Chile gets $130m loan to implement transparency reforms

15 Dec 15

The Inter-American Development Bank will loan Chile $130m to fight corruption and increase transparency in public spending, including procurement.


The loan will support the government’s programme of measures to strengthen anti-corruption efforts and enhance transparency following several high-profile cases of corruption in recent years. These have revealed “an improper relationship between money and politics” and undermine citizen trust, the bank said.  

The government has formulated a set of reforms, backed by the IDB, to enhance the legal and institutional framework of integrity and transparency. This includes declaration of interests and assets, preventing and sanctioning conflicts of interest and the administration of elections.

Further measures will work to strengthen public tender and procurement procedures, beef up a regulatory body dealing with securities and insurance and implement citizen awareness training programmes to promote civic values in schools.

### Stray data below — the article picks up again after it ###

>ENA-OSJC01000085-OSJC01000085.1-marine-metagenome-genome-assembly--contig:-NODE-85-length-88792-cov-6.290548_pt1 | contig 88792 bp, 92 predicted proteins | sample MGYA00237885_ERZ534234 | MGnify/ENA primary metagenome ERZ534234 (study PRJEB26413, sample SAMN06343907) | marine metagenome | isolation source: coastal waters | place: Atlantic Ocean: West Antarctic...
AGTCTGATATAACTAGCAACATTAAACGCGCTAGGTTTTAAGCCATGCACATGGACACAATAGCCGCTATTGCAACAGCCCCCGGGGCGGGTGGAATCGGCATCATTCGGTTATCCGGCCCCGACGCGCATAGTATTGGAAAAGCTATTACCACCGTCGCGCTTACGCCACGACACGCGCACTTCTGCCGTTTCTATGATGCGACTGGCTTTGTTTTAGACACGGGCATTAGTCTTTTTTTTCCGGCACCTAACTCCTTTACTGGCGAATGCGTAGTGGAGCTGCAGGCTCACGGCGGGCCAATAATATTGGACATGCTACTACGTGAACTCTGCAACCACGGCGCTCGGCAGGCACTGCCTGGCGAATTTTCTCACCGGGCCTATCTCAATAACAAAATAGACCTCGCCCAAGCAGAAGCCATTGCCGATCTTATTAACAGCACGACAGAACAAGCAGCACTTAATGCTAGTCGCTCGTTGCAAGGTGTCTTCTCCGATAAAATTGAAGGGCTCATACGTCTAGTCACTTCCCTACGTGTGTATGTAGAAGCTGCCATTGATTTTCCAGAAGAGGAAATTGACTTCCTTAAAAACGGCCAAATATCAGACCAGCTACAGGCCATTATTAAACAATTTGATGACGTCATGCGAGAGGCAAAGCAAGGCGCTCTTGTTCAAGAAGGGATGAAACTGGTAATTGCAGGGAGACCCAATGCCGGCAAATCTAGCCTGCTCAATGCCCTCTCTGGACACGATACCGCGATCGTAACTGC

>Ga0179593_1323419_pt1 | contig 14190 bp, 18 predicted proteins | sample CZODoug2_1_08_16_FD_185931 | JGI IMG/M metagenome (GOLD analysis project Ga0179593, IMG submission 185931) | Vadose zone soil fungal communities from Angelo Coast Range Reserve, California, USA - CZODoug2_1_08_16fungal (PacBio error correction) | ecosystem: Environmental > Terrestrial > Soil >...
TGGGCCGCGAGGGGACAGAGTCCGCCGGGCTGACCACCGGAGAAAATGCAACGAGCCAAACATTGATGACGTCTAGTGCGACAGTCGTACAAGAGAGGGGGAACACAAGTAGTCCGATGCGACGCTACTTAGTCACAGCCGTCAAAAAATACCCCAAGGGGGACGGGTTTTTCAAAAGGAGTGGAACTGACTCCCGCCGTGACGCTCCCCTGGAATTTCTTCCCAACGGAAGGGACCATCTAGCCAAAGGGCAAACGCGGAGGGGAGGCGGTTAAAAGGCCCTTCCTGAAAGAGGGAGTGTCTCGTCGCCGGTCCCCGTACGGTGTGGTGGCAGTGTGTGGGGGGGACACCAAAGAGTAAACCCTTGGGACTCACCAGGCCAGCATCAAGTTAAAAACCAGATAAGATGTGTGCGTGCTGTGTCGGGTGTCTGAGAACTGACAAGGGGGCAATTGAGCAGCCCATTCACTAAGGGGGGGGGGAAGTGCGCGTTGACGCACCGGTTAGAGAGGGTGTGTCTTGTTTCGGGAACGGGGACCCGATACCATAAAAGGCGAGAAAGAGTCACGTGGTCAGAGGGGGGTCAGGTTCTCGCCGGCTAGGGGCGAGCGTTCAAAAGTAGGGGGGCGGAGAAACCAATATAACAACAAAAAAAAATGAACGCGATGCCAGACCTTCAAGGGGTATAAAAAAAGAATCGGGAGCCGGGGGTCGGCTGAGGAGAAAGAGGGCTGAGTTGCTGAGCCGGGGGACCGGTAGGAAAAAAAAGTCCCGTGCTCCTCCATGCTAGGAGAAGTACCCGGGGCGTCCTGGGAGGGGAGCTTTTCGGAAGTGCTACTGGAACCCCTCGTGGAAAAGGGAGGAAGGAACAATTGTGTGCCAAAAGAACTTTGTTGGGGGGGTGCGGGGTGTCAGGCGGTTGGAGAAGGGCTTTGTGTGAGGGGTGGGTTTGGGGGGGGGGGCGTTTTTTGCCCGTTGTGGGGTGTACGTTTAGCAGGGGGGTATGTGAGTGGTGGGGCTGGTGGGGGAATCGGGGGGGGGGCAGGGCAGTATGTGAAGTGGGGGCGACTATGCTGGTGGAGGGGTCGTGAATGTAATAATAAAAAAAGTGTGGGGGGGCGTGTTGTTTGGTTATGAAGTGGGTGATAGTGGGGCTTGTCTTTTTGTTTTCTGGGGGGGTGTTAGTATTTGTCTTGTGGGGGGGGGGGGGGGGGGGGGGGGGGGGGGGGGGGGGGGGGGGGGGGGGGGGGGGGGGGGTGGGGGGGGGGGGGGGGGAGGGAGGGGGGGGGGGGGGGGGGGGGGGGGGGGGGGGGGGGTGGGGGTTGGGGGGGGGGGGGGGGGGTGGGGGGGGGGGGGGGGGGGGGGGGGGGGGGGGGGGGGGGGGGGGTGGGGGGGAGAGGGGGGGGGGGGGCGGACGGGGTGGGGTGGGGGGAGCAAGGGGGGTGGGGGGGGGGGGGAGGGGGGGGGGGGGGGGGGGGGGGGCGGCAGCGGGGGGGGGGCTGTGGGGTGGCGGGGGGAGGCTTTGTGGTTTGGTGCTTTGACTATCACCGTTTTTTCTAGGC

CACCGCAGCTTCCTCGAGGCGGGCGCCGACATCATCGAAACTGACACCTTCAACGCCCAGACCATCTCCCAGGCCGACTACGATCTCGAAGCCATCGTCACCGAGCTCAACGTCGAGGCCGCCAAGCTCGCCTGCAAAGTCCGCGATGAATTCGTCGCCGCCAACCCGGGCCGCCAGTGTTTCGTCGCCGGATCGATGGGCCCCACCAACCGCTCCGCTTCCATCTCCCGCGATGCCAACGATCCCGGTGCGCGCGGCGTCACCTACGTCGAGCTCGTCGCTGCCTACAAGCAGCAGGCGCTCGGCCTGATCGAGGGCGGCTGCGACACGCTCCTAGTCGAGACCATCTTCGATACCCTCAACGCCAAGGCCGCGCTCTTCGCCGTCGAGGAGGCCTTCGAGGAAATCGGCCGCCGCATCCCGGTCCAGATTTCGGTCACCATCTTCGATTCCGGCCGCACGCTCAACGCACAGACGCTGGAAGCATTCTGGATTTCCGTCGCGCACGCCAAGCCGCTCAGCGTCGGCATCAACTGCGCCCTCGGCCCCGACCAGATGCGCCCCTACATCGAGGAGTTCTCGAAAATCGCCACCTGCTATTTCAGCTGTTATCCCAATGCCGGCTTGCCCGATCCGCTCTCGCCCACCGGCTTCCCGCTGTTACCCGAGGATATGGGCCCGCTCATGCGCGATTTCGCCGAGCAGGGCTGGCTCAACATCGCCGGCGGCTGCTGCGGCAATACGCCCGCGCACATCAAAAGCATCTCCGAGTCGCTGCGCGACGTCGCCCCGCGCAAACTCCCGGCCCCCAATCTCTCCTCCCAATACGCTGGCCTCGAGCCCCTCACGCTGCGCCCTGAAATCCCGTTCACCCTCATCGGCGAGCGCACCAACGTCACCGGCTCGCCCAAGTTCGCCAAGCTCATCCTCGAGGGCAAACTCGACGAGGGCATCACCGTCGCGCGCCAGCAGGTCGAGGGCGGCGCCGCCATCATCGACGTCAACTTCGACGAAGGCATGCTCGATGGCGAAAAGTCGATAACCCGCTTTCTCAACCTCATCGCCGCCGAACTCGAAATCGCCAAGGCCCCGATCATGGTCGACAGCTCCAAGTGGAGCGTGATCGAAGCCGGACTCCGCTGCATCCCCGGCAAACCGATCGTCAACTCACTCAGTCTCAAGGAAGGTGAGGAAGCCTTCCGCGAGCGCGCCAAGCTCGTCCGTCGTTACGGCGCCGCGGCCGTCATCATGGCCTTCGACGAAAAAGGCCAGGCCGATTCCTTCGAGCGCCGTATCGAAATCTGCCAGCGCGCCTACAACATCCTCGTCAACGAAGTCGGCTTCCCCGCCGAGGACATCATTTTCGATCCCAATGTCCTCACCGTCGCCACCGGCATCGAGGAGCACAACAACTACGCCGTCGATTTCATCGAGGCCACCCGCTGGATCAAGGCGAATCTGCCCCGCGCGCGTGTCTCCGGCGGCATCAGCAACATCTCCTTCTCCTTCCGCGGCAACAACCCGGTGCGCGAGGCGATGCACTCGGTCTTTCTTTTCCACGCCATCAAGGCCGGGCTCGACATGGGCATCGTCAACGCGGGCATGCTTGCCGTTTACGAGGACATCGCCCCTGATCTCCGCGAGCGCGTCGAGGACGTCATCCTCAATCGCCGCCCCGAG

Elsewhere in Latin America & the Caribbean, the Caribbean Development Bank has approved $50m of loans to stabilise the financial sector, encourage fiscal reforms and promote good governance in Antigua and Barbuda.

The two-island country continues to face significant fiscal problems, including high levels of public debt, making it difficult for the country to access funds through international financial markets.

The reforms aim to work towards increasing fiscal and debt sustainability, increase credibility and achieve a debt-to-GDP ratio of 60% by 2030.  

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